Michael O'Connor, you may have guessed that I am not overly fond of Baroque music - well, German Baroque, at any rate. I do like the French music of that period. Most of the performance practice in these parts has only given us genuinely ugly, unpleasant instruments. Some of them shriek and grate so badly, I won't even attend AGO performances at those churches. Interestingly, they tend to mostly be Presbyterian churches, for some reason. I haven't figured out the "why" of that one yet.
  • CHGiffenCHGiffen
    Posts: 4,130
    German Baroque? Now that would include Johann Sebastian Bach, wouldn't it? (and Heinrich Schütz, and Johann Hermann Schein)

    So much for the St. Matthew and St. John Passions, the Magnificat, the Christmas Oratorio, the motet "Jesu, meine freude", the Passion Chorale which will be sung in countless Catholic churches on Good Friday.

    I'm saddened.
  • CharlesW
    Posts: 10,034
    I like the choral music better than the organ music. When I studied for my organ degree, I sought out organ departments that were not obsessed with German Baroque literature. Much of this literature is Lutheran and I question whether it even belongs in Catholic churches.
  • SkirpRSkirpR
    Posts: 853
    I'm afraid that if I do a degree at a state school that does not have an AMAZING reputation (like Indianna or University of Michigan) the degree won't be worth the paper it's printed on.


    For a MM, I think your actual abilities generally outweight the school's reputation in most cases and most circles. I guess it depends on what you want to do with it. Only when using your degree to get a teaching position in higher ed would your degree's institutional pedigree start to matter more -- but in such a situation, you'd likely be talking about a terminal degree (a DMA vs. a MM).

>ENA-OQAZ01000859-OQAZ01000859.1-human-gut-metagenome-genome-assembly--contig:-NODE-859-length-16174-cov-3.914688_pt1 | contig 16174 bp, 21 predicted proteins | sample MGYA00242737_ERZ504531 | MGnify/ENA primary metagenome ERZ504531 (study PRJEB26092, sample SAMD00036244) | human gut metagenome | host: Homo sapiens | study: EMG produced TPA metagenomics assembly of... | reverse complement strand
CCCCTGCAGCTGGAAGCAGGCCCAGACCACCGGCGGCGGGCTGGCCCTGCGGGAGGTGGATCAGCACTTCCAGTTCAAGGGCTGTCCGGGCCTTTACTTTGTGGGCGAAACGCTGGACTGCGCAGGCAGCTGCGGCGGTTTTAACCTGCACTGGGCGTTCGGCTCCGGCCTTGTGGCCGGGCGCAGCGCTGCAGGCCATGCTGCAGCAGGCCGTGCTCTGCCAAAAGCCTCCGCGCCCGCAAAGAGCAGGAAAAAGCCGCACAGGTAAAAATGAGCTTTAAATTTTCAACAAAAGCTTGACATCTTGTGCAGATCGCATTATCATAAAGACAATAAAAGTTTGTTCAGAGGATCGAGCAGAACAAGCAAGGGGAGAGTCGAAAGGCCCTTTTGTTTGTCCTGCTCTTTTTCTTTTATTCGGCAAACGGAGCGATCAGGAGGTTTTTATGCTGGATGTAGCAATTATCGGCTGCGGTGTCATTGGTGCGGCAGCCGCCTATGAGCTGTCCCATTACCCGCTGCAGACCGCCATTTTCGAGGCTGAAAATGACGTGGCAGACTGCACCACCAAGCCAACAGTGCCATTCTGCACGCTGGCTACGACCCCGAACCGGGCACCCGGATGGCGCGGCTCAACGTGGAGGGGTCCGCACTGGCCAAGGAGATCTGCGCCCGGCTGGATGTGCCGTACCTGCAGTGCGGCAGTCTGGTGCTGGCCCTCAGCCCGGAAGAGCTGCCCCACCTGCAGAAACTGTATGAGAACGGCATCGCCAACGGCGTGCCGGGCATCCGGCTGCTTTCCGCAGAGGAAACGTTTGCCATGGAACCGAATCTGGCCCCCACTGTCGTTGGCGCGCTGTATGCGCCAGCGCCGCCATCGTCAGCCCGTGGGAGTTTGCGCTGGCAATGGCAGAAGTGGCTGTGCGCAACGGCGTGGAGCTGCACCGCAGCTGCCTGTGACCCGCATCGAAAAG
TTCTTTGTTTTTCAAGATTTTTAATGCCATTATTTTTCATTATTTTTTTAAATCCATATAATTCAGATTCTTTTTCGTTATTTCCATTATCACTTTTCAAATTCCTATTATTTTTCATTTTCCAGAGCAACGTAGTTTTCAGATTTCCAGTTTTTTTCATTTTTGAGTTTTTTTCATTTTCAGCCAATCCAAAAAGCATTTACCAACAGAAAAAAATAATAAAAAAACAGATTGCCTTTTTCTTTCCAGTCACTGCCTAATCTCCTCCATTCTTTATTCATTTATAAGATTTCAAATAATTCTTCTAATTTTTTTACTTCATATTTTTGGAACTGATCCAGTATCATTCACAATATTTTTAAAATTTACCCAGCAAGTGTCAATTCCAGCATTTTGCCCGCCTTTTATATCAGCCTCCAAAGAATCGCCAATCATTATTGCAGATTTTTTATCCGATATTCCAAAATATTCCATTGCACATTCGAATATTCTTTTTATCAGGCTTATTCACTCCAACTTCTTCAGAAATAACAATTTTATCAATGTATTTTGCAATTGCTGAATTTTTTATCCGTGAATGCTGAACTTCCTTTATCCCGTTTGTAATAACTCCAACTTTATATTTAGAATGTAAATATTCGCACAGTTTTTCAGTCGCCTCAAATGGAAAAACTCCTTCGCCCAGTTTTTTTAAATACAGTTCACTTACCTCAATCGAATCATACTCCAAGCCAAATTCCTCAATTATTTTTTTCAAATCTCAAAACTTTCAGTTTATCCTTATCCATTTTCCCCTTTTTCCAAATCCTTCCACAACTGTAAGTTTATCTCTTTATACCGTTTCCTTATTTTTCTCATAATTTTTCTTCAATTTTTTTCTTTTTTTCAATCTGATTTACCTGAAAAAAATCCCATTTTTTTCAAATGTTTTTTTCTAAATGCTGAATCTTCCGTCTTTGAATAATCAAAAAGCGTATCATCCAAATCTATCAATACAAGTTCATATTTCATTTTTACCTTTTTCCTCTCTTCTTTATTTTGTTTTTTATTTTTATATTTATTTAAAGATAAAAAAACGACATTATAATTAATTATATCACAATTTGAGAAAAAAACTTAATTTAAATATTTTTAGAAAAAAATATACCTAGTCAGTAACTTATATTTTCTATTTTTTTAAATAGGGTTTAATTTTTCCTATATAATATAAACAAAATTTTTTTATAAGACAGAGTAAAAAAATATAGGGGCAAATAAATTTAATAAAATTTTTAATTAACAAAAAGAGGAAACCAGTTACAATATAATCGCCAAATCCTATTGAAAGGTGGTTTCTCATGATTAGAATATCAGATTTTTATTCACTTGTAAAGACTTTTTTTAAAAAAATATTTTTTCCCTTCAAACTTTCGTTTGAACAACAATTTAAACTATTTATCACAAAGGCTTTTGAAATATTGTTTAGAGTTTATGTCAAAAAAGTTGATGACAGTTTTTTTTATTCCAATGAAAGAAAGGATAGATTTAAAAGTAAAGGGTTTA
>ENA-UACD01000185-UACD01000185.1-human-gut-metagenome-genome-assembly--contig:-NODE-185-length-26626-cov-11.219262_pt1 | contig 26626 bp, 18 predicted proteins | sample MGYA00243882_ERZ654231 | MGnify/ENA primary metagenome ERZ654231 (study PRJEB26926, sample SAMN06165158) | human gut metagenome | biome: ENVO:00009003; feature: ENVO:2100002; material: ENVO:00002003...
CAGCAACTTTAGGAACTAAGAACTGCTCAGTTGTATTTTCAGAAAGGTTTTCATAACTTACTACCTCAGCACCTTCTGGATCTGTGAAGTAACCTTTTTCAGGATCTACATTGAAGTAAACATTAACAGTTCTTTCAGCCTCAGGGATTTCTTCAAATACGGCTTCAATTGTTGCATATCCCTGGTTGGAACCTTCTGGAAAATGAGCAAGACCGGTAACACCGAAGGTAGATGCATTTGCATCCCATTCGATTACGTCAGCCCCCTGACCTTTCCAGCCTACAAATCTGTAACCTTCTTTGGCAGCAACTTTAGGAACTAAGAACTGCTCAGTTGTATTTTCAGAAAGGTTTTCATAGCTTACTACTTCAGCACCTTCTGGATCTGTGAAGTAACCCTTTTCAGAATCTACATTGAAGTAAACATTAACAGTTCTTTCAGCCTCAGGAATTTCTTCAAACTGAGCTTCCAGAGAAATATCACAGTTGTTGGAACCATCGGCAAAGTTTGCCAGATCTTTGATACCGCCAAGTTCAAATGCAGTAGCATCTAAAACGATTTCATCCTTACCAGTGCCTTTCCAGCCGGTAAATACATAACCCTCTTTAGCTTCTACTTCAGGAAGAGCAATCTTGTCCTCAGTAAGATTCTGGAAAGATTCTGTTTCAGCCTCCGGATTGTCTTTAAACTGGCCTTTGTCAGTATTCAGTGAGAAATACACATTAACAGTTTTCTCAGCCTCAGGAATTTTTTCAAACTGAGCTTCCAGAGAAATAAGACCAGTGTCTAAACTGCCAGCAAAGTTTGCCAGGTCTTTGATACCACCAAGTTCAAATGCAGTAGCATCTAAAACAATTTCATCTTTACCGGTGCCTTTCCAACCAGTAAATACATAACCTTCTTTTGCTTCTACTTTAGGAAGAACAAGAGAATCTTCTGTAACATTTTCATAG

• marajoymarajoy
    Posts: 781
    What do you *want* from your degree? Just to be a better church musician? To have a piece of paper that will help you get better jobs? To have additional skills that will help you get better jobs?

    I think any degree that is more performance-oriented, whether "historical" or otherwise isn't all that useful for someone who isn't intending to be primarily a concert performer. (With the exception of a performance degree at a school which has enough options that you would take classes that involved a lot more than just performance; a school that had a big enough class variety of options and room in your academic schedule that you would take classes like composing, conducting, improvising, etc. )

    From my own experience with a MM in church music from UM, that was exactly what I wanted- I took classes that ranged from improving my organ skills, to explicit church music-related courses, as well as the faculty working with me to provide options that weren't even part of the curriculum, but were what would help round out my skills. So, I would recommend a church music-related degree over any of the ones you listed, but again, I don't know exactly what your long-term goals from your degree are.

    (And what Skirp said.)

    ETA: wait, I misread part of what you were saying- I thought at first that you were saying Michigan is an option. I suppose if you are truly limited to the degrees you listed, then I'm not sure what I'd recommend. But, really... you think you are good enough to consider that you might be accepted in the MM at CIM? wow...
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  • DougS
    Posts: 793
    I agree with Mara. The most important question is what you want to get out of the degree/program.
  • BruceL
    Posts: 1,004
    I would get the masters (in organ or church music) somewhere good and try for an AGO certification, too. I think that's the best way to cover all the bases. Of course, my experience in Catholic circles is that, unless the consultant for the job knows a lot, it is unlikely that the pastor or anyone else will seriously check out all your credentials! It's sad, but true. "Experience" seems to be what everyone wants, even when you could be very "experienced" at directing a terrible program!